Technical Progress Assume: Technical progress in foreign: uniform decrease in the unit labour requirements in foreign i.e. a*(z) falls A(z) shifts down The loss of comparative advantage due to lower foreign unit labour requirements means the range of commodities at home decreases. Causes a trade deficit The relative wage decreases to restore to equilibrium and offset the fall in comparative advantage.

Demand Shifts Assume: Demand shifts from high z commodities to low z commodities i.e. demand shifts towards goods with weaker comparative advantage Trade imbalance Relative wage increases Home now produces a lower range of goods but consumes them more intensely Foreign produces more goods which is each consumed less intensely.

Unilateral Transfers Assume: A continual unilateral transfer from Foreign to Home. No change in any curve Assumption of homothetic tastes means that we spend the transfer exactly as foreigners would have spent. Home incurs a recurring trade deficit, but terms of trade remains unchanged.

Transport Costs We assume that transport costs are categorized as shrinkage i.e. a fraction g(z) of the shipment arrives. g(z) is identical for all commodities and for both countries. The home country produces commodities which have a lower unit labour cost adjusted for shrinkage i.e. The Foreign country produces commodities which have a lower unit labout cost adjust for shrinkage i.e. Is the home countrys borderline commodity Is the foreign countrys borderline commodity

Flexible Exchange Rates We assume trade balance equilibrium and therefore the equality of income and spending is assured in each country i.e. We assume trade balance equilibrium and therefore the equality of income and spending is assured in each country i.e. We denote e as the exchange rate and hence foreign wages can be measured in terms of domestic currency and relative wage is given as: We denote e as the exchange rate and hence foreign wages can be measured in terms of domestic currency and relative wage is given as: So the equilibrium exchange rate under the equilibrium relative wage can be written as: So the equilibrium exchange rate under the equilibrium relative wage can be written as:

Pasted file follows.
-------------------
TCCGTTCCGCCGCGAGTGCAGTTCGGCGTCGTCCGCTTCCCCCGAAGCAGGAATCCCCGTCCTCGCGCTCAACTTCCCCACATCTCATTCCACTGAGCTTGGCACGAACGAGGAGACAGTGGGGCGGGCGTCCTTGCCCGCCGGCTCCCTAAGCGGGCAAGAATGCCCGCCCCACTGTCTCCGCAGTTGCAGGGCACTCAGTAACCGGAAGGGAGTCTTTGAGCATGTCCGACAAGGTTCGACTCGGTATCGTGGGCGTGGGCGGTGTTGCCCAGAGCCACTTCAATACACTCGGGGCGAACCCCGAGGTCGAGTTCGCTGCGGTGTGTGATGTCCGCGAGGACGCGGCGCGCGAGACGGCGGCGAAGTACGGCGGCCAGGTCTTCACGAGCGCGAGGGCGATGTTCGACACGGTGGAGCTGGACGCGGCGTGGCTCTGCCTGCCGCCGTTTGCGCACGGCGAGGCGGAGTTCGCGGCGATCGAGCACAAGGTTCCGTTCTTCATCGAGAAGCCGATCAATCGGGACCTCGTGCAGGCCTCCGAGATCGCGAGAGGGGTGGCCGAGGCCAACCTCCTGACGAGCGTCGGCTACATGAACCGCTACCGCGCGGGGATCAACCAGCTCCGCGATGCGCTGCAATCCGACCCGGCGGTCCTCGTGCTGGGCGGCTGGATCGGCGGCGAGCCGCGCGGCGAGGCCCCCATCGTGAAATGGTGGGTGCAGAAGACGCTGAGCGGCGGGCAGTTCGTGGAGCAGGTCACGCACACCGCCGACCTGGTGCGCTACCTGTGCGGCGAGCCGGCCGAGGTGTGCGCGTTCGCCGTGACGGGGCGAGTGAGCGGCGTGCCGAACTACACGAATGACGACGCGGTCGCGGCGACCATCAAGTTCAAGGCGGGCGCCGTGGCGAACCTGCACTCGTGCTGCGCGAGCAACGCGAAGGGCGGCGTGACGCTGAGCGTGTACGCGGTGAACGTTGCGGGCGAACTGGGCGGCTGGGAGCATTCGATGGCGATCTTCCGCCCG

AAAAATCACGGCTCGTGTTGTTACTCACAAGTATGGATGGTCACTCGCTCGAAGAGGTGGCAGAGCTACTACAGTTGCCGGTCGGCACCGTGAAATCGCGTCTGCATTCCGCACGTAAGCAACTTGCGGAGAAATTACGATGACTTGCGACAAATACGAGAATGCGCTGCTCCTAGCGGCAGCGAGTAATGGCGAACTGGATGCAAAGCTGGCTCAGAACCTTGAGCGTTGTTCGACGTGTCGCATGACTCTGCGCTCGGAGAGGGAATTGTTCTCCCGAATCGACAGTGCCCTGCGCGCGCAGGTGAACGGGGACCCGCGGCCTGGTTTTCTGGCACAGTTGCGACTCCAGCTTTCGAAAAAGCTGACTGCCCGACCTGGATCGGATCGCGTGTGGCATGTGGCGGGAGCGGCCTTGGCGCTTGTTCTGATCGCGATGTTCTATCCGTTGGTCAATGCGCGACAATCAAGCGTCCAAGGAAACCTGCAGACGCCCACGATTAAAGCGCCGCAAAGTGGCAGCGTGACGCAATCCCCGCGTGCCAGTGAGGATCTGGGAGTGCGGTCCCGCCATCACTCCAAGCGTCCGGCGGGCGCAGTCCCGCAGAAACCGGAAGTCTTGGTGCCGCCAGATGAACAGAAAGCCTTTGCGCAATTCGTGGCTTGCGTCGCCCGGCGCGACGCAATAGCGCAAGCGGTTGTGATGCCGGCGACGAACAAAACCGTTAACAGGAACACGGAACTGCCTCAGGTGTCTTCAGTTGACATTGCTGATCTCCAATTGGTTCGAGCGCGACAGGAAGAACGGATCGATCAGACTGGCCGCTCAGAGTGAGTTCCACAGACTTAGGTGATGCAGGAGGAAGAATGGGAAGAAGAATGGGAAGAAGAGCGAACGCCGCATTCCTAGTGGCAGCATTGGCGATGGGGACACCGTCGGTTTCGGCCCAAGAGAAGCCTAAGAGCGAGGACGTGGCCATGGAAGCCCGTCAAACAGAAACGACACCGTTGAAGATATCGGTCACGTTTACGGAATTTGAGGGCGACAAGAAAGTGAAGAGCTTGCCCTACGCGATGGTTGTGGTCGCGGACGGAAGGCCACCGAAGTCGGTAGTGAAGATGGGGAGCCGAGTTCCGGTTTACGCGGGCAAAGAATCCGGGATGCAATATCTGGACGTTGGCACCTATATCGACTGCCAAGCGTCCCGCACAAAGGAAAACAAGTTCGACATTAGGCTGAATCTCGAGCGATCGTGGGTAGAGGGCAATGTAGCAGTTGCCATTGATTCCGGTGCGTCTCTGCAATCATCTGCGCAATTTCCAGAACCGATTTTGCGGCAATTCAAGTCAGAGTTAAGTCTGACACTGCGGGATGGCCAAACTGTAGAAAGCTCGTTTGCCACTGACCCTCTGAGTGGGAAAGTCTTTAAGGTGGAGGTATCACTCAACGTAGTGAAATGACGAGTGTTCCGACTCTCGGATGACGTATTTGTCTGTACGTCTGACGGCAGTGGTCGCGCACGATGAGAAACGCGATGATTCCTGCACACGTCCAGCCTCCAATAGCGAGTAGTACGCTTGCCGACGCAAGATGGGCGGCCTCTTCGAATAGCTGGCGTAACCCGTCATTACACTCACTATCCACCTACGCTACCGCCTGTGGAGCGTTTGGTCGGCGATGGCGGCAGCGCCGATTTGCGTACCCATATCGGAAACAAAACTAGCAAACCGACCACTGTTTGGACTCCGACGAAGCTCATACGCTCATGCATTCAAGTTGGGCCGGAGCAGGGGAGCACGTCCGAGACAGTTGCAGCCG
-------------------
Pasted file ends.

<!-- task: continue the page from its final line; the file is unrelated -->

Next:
Appendix II Bernhofen Slides

The Theory of Comparative Advantage [With Two Goods] Under autarky Economys production point coincides with its consumption point : x a =c a International trade Economy has a comparative advantage in good 2 Trade vector evaluated at autarky prices is negative : p a T <0 60

Autarky versus Free Trade Two comparative histories of an economy in Japan:Regime C vs Regime B Two comparative histories of an economy in Japan:Regime C vs Regime B Regime A : Actual path under autarky (p a 1,x a 1,c a 1 ), x a 1 Є F 1 Regime A : Actual path under autarky (p a 1,x a 1,c a 1 ), x a 1 Є F 1 Regime B : Putative path under autarky (p a 2,x a 2,c a 2 ), x a 2 Є F 2 Regime B : Putative path under autarky (p a 2,x a 2,c a 2 ), x a 2 Є F 2 Regime C : Actual path under free trade (p f 2,x f 2,c f 2 ), x f 2 Є F 2 Regime C : Actual path under free trade (p f 2,x f 2,c f 2 ), x f 2 Є F 2 Regime A Regime B Regime A Regime B 1850 1858 1868 1875 1850 1858 1868 1875 Regime C Regime C P t i : n-vector of equilibrium goods prices X i t : n-vector of equilibrium production outputs C i t : : n-vector of equilibrium consumption level i= a(under autarky),f(under free trade), t = time period 1 (1850-1858) and period 2 (1868-1875) 61